When laying out file systems, you need to consider possible conflicting demands. Here are some suggestions:
Distribute the workload as evenly as possible among different I/O systems and disk drives. Distribute the /export/home file system and swap space evenly across disks.
Keep pieces of projects or members of groups within the same file system.
Use as few file systems per disk as possible. On the system (or boot) disk, you should have three file systems: root (/), /usr, and swap space. On other disks, create one or at most two file systems, with one file system preferrably being additional swap space. Fewer, roomier file systems cause less file fragmentation than many small, over crowded file systems. Higher-capacity tape drives and the ability of the ufsdump command to handle multiple volumes make it easier to back up larger file systems.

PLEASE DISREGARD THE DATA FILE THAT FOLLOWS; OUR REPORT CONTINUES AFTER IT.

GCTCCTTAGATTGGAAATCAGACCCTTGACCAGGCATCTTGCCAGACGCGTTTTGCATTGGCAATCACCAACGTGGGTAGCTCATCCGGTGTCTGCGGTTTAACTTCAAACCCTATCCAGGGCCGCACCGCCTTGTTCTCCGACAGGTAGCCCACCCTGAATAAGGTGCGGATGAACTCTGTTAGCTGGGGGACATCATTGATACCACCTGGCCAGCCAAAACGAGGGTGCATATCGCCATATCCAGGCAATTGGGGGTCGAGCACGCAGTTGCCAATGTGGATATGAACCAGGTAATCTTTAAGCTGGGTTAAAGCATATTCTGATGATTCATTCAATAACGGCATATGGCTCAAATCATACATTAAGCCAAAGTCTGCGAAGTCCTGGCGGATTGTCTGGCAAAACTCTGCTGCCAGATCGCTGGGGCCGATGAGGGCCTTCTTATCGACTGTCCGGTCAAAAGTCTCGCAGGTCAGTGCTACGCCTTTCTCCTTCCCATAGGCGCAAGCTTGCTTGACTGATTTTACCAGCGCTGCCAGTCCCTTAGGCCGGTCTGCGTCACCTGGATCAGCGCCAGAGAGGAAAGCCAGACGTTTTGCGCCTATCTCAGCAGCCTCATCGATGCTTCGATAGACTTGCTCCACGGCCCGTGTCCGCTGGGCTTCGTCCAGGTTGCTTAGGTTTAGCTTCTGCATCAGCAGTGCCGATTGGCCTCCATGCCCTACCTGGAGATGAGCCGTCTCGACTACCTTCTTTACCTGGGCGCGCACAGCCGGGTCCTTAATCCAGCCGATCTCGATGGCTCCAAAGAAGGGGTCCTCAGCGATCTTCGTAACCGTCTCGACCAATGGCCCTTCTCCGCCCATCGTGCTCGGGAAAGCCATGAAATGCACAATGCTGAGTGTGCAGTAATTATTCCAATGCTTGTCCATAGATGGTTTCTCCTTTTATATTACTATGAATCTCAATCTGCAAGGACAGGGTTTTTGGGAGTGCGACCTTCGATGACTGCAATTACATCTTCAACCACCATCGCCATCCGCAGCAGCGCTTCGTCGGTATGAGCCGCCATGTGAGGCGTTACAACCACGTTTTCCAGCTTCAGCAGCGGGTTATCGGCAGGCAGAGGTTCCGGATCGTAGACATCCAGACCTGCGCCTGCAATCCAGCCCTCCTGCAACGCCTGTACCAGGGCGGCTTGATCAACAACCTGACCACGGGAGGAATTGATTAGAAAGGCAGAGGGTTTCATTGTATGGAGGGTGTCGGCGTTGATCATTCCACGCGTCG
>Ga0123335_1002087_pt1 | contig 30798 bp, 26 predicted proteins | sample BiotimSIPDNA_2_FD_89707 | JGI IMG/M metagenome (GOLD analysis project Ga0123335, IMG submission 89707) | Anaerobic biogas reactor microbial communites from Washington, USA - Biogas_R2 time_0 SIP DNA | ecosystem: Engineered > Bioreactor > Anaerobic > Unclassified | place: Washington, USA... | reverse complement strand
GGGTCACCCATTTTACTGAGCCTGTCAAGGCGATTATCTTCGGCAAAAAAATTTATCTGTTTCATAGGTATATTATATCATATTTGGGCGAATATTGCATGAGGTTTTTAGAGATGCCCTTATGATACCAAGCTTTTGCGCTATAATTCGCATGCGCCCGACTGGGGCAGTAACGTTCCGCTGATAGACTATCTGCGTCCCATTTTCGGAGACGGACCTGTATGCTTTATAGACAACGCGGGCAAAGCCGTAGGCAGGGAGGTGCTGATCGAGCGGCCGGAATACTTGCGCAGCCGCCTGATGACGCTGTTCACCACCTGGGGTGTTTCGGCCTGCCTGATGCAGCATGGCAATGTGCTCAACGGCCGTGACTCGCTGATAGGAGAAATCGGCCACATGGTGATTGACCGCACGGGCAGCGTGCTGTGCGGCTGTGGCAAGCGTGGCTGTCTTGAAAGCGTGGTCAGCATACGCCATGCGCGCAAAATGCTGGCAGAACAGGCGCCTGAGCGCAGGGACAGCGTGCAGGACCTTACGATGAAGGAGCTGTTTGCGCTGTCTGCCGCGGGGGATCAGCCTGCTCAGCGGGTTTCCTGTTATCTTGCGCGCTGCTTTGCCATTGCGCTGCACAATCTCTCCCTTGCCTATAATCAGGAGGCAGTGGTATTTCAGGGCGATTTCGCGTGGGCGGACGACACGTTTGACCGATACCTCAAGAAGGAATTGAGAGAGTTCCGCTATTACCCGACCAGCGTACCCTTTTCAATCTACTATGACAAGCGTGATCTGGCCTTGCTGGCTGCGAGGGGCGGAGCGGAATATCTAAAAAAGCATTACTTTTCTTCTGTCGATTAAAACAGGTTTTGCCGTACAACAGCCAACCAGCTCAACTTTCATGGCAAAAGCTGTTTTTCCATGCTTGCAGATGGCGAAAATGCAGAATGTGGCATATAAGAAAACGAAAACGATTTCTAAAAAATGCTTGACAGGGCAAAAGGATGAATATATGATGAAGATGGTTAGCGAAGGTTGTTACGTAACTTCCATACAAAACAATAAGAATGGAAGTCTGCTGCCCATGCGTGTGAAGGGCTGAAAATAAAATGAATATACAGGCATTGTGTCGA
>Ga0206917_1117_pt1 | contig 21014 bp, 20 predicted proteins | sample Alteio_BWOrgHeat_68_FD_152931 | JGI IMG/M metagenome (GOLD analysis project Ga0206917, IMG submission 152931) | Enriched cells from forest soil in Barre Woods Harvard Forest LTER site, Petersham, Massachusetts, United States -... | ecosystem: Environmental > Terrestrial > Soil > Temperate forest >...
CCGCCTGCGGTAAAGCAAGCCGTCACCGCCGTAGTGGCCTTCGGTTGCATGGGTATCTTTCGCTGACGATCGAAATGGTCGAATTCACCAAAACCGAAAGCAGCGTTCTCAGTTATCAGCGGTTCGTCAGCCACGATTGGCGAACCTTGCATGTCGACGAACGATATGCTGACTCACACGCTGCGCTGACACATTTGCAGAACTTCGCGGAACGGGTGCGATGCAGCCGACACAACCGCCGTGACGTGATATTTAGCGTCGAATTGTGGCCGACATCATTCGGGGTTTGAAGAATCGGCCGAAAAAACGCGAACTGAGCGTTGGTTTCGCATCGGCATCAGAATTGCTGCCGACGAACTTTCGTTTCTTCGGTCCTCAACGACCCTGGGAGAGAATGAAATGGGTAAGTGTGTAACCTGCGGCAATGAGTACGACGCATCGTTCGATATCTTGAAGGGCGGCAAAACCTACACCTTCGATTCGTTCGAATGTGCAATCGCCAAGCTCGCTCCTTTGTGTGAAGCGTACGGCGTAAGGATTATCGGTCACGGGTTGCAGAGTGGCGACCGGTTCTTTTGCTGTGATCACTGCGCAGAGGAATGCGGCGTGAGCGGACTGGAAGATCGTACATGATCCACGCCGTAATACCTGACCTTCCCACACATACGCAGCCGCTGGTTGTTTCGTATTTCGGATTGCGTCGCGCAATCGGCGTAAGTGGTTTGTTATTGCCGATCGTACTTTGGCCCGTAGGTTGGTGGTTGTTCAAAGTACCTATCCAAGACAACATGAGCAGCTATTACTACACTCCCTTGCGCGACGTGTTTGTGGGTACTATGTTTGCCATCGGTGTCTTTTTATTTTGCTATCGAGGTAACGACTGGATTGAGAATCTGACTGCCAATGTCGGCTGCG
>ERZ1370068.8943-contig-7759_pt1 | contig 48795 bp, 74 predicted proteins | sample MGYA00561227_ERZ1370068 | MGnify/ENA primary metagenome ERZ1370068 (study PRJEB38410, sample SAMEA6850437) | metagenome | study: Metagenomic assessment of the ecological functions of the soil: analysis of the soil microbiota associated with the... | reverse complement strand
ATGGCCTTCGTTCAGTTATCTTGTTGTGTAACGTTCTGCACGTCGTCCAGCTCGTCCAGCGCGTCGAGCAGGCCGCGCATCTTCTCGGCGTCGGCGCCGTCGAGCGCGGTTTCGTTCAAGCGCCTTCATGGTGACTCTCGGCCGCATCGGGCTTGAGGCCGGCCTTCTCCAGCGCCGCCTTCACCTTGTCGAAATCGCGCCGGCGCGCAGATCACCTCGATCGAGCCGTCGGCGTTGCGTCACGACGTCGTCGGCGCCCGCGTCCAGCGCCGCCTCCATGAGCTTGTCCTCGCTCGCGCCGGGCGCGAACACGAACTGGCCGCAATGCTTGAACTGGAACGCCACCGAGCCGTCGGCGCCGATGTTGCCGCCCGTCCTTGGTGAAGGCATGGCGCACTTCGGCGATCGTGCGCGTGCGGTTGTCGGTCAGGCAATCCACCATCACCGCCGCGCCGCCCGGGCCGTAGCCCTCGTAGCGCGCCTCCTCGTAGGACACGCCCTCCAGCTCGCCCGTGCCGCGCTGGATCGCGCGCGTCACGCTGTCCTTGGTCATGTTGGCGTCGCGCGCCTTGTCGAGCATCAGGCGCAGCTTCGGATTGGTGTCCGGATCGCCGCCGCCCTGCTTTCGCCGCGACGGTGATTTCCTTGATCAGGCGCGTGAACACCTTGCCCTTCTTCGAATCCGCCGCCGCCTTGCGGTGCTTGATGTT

If you have some users who consistently create very small files, consider creating a separate file system with more inodes. However, most sites do not need to keep similar types of user files in the same file system.
For information on default file system parameters as well as procedures for creating new UFS file systems, see Chapter 17, Creating ZFS, UFS, TMPFS, and LOFS File Systems (Tasks).